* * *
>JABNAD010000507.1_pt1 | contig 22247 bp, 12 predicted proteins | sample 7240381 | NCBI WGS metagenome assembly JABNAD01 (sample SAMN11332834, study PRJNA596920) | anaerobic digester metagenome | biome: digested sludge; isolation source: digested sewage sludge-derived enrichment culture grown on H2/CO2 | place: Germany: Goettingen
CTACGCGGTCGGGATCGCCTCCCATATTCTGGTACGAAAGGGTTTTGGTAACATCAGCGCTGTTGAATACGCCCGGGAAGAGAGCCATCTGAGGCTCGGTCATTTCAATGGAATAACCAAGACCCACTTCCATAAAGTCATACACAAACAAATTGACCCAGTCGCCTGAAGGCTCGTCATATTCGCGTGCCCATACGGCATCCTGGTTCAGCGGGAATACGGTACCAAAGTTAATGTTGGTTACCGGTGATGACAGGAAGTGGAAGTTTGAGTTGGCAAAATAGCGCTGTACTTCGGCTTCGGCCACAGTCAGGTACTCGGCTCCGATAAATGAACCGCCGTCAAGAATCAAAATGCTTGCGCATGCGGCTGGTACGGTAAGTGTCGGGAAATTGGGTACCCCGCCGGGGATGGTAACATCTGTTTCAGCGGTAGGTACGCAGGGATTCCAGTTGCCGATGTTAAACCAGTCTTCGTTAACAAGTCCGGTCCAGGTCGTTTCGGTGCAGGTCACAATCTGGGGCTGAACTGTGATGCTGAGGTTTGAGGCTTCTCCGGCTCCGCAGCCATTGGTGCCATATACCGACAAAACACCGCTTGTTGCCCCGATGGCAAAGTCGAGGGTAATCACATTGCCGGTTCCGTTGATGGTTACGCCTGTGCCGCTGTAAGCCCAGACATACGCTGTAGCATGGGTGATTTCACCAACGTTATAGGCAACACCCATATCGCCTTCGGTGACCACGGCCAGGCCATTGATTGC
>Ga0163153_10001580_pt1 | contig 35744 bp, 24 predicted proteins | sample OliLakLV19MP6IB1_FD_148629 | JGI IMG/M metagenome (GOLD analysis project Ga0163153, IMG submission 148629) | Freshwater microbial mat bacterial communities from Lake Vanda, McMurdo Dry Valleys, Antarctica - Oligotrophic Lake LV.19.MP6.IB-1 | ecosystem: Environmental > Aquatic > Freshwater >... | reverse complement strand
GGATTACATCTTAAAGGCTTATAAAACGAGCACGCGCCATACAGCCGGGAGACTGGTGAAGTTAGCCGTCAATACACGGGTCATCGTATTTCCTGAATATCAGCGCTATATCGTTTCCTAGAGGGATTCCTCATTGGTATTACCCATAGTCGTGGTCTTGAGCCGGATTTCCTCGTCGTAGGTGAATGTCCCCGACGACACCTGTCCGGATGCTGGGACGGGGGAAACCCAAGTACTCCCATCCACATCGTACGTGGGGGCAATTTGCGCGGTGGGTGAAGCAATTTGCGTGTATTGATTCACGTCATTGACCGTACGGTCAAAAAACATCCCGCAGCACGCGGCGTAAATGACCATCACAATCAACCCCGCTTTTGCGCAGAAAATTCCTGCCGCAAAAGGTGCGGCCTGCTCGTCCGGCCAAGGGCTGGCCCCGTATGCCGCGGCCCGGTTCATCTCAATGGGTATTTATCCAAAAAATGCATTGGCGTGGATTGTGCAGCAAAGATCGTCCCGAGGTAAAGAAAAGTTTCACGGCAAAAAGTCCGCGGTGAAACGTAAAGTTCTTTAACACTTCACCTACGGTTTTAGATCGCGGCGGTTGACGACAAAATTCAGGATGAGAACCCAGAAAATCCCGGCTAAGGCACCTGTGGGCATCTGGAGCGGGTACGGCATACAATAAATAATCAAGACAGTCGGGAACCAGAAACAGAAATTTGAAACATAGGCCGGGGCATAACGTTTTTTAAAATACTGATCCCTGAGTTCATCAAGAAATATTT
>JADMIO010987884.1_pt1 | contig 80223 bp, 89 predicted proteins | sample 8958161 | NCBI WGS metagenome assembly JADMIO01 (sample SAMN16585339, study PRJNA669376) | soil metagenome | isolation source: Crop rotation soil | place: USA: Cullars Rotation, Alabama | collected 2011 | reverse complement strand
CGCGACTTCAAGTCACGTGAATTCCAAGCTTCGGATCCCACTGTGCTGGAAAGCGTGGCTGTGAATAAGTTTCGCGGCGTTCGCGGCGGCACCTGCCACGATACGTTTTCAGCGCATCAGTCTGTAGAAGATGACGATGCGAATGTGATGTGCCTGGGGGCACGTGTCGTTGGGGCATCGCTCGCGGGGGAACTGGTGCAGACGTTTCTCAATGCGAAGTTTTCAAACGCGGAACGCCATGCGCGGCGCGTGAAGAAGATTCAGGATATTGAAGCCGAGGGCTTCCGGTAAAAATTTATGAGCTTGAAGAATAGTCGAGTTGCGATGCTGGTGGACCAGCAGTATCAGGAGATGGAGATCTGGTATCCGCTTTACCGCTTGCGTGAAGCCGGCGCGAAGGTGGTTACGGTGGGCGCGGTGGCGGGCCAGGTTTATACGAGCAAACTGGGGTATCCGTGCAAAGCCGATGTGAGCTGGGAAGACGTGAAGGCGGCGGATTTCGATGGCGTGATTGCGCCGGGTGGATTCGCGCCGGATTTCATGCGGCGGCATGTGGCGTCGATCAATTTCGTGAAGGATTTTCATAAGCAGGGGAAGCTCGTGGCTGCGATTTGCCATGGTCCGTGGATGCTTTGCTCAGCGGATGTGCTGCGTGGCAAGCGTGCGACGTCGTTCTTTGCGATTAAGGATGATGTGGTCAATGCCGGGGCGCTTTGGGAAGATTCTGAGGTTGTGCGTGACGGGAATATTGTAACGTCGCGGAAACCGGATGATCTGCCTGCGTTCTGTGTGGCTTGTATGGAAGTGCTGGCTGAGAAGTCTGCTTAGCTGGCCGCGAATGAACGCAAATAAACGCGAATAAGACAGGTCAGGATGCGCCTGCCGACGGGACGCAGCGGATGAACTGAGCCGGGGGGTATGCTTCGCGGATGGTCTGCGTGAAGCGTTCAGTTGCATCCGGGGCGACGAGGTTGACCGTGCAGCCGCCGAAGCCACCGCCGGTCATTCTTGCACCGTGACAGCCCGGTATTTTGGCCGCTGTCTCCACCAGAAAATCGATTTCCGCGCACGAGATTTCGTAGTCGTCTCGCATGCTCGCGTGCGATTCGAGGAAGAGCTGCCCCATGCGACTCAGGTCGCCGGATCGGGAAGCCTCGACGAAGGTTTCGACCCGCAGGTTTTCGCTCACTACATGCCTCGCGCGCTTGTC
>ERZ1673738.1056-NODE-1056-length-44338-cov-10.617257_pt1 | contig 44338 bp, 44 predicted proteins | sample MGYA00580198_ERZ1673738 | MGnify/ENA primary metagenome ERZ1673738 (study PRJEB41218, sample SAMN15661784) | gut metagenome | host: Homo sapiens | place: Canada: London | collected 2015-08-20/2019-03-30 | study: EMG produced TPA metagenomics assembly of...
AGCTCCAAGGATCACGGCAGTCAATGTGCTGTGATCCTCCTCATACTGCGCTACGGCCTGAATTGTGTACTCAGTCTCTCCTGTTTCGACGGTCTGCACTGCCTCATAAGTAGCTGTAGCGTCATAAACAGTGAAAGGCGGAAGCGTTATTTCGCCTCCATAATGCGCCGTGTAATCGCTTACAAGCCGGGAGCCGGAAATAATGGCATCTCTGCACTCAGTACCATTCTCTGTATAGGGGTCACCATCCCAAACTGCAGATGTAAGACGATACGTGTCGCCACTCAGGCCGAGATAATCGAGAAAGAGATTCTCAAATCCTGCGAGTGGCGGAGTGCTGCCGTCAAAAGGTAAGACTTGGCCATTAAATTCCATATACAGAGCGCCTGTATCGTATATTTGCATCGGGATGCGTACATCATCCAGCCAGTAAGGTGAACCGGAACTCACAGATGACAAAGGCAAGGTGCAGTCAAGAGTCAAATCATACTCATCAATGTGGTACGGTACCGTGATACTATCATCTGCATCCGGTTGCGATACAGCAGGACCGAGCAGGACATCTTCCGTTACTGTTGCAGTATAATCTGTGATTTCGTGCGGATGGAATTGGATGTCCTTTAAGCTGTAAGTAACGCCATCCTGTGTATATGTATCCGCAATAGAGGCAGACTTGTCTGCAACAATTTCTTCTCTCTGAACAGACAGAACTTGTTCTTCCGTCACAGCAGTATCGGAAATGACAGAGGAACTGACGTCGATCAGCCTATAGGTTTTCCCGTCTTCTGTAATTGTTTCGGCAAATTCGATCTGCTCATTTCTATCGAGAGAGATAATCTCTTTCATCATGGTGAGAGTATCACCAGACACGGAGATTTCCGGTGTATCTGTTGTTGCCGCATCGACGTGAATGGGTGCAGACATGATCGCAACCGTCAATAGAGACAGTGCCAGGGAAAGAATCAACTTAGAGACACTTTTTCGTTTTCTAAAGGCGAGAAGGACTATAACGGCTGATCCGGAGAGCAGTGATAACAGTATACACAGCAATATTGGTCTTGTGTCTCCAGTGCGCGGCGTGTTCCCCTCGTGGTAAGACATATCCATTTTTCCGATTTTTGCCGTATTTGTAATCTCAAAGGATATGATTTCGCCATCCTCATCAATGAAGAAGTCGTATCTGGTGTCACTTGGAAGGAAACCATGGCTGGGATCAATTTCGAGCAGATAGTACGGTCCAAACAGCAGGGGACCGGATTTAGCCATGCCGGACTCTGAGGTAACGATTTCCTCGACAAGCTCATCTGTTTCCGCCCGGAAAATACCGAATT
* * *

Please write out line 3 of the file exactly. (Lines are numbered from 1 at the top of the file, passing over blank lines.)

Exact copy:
>Ga0163153_10001580_pt1 | contig 35744 bp, 24 predicted proteins | sample OliLakLV19MP6IB1_FD_148629 | JGI IMG/M metagenome (GOLD analysis project Ga0163153, IMG submission 148629) | Freshwater microbial mat bacterial communities from Lake Vanda, McMurdo Dry Valleys, Antarctica - Oligotrophic Lake LV.19.MP6.IB-1 | ecosystem: Environmental > Aquatic > Freshwater >... | reverse complement strand